KC Public Library Blog

Rich Pig

Pigs are savers. I save letters from friends, stickers in my scrapbook, and funny noises. My computer has software that can record sounds. When I'm in my wheel barrow and writing to you, I might hear a frog croak, a bird whistle, or a beaver's tail slap the water in the stream. I record those sounds and save them. I like listening to them later. That's what's great about saving--you have something that you can share with someone else.

Climate Change: Books and Films

Climate change, or global warming, is a hot topic today. On October 3 at the Plaza Branch, the Library will host a conversation about climate change and global justice. The following week on October 8, the president of the National Trust for Historic Preservation will discuss how the preservation of older buildings should be an important component of sustainable development efforts, including efforts to combat climate change. This list of resources features some books about climate change for adults and kids, a few novels with climate change themes, and several documentary films about the topic.

Sit Down for Stand-Up

In case you missed Jerry Seinfeld’s recent local appearance in Kansas City, you can catch up to lots of the great stand-up comedy acts by visiting your Kansas City Public Library. Among the many DVDs available are these:

In the Grip of a Dybbuk

At last night’s second meeting of the Jewish American Literature book discussion series, Demons, Golems, and Dybbuks: Monsters of Jewish Imagination, over 30 eager readers gathered a the Waldo Branch to discuss S. Ansky’s seminal play, The Dybbuk.

Children's Literature

What books did you love as a child? On October 1, 2008 at the Plaza Branch, children’s book historian Leonard S. Marcus discussed his most recent book, Minders of Make-Believe: Idealists, Entrepreneurs, and the Shaping of American Children's Literature. Explore some of his work about children’s books, learn more about children’s literature, or check out a few classic Little Golden Books.

Spinning Tales

I was in the garden the other day (plucking peppers) and saw many wonderful bugs. Big black and yellow spiders strung webs among the tomato plants. The webs trapped insects as strong as grasshoppers and as small as flies.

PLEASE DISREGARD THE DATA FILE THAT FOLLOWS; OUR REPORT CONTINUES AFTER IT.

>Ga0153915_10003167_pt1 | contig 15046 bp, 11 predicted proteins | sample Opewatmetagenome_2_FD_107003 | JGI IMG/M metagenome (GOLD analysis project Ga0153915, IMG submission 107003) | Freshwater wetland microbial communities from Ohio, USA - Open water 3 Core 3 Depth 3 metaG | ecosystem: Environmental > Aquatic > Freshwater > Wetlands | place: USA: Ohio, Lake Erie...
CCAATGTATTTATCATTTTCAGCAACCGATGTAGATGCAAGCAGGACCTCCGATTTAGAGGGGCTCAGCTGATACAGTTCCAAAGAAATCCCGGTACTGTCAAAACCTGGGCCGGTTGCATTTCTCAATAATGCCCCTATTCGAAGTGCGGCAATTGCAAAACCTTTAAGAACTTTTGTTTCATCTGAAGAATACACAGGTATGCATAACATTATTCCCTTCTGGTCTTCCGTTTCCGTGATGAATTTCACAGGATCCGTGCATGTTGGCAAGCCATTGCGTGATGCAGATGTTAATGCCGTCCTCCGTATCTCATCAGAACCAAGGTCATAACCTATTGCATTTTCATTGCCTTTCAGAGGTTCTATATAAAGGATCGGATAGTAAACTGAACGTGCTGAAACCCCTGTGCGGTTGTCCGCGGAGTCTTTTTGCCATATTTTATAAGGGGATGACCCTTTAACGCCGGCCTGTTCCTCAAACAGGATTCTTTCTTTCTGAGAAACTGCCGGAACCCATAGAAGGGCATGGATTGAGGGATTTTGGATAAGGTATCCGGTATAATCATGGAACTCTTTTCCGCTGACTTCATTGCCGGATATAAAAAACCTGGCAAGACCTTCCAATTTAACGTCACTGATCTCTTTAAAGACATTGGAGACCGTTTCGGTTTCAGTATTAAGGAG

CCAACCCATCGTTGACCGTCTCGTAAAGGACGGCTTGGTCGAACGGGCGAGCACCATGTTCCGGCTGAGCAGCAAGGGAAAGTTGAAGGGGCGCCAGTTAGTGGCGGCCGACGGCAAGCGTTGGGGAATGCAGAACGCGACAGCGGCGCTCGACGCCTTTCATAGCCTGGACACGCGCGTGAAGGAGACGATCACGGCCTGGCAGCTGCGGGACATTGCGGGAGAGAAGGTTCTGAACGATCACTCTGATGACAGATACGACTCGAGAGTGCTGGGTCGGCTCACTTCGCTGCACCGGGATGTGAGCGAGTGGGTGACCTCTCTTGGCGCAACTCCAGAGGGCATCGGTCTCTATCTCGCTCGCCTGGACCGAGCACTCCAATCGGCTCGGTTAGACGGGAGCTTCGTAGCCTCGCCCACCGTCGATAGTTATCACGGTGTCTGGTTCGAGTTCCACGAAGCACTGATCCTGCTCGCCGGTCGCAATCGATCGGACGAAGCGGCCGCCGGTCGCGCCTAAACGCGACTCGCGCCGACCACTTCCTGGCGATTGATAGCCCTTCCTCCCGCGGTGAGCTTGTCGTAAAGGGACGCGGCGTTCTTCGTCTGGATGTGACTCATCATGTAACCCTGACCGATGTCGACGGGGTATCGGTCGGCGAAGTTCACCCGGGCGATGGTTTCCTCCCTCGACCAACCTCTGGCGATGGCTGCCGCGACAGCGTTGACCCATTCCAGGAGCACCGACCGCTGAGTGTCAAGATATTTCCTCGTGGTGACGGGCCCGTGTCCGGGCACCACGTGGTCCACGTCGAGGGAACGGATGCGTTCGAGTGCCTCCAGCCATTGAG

Roly-poly bugs tracked across the dirt. They seemed to like devouring vegetables that fell to the ground. In the tall sunflowers, butterflies and moths flew: white ones, blue ones, monarchs, and little fuzzy ones with wings like autumn leaves.

What bugs have you seen this summer? Ask a Librarian to help you find great books or movies on spiders, grasshoppers, bees, butterflies, moths, ladybugs, praying mantises, or your favorite insect.

Yours with snorts,

S. Will Burr signature

Learning to Look

Prior to this year's Plaza Art Fair, explore the life and works of some prominent 20th and 21st century artists via these DVDs available through your local Kansas City Public Library.

Saturday Night Special

There are infinitely worse ways to spend a Saturday night in Kansas City, and not many better ones, than to spend it with Robert Day and the Kansas City Symphony at The Writers Place.

Spies: The British Secret Service during World War II

On September 25, 2008 at the Central Library, Jennet Conant discussed her new book, titled The Irregulars: Roald Dahl and the British Spy Ring in Wartime Washington. Explore Conant’s earlier books surrounding American involvement in World War II, learn more about author and spy Roald Dahl through his own memoirs, or pick up a title about British intelligence during wartime.

Literary Lions Lost

It was a hard weekend in the book world. Two of its most respected and revered authors turned the last page.

Missing the Point While Missing the Exit

A couple of Sundays ago the New York Times Book Review devoted their front page to Traffic by Tom Vanderbilt. This scholarly and intriguing work of nonfiction explores the history of traffic patterns and driver culture, particularly in America. It was a glowing review of a book that deserves to be read by anyone holding a drivers’ license.

Bike-a-Thon: Have One at Home

Have a bike-a-thon at home with these movies available from your Kansas City Public Library.

Richard Wright: September Author Birthday

September marks the 100th birthday of influential African-American author Richard Wright. Born on September 4, 1908, Wright revolutionized the literary landscape with his depictions of African American culture, paving the way for future writers.

For the Love of Mud

What is mud, anyway? Mud can be wet soil, but the best, squishiest, ozziest mud puddles are wet clay. Clay is made of minerals (rocks are made of minerals, too).

I love mud. It's a sunscreen so I don't burn my nose or tail. Mosquitoes can't bite me. But best of all, mud can be made into mud pies, mud cupcakes, and mud strudel. I can make mud paintings and mud sculptures. People make houses and buildings out of mud. Adobe bricks are made of sand, clay, sticks, and straw. The bricks dry and harden in the sun. In ancient times, large temples and even whole cities were made from mud bricks.

A whole town is too much for a pig--but I'd really like a mud igloo someday.

Yours with snorts,
S. Will Burr signature

American Cowboys

Saddle up for Kansas City’s American Royal, running from September through November. On September 16, 2008 at the Plaza Branch, Dr. Jim Hoy gave a presentation inspired in part by Western novelist Louis L’Amour’s legacy entitled American Icon: The Enduring Appeal of the Cowboy. Check out a few books by Jim Hoy, enjoy a few classic cowboy novels, or discover a recent award-winning Western.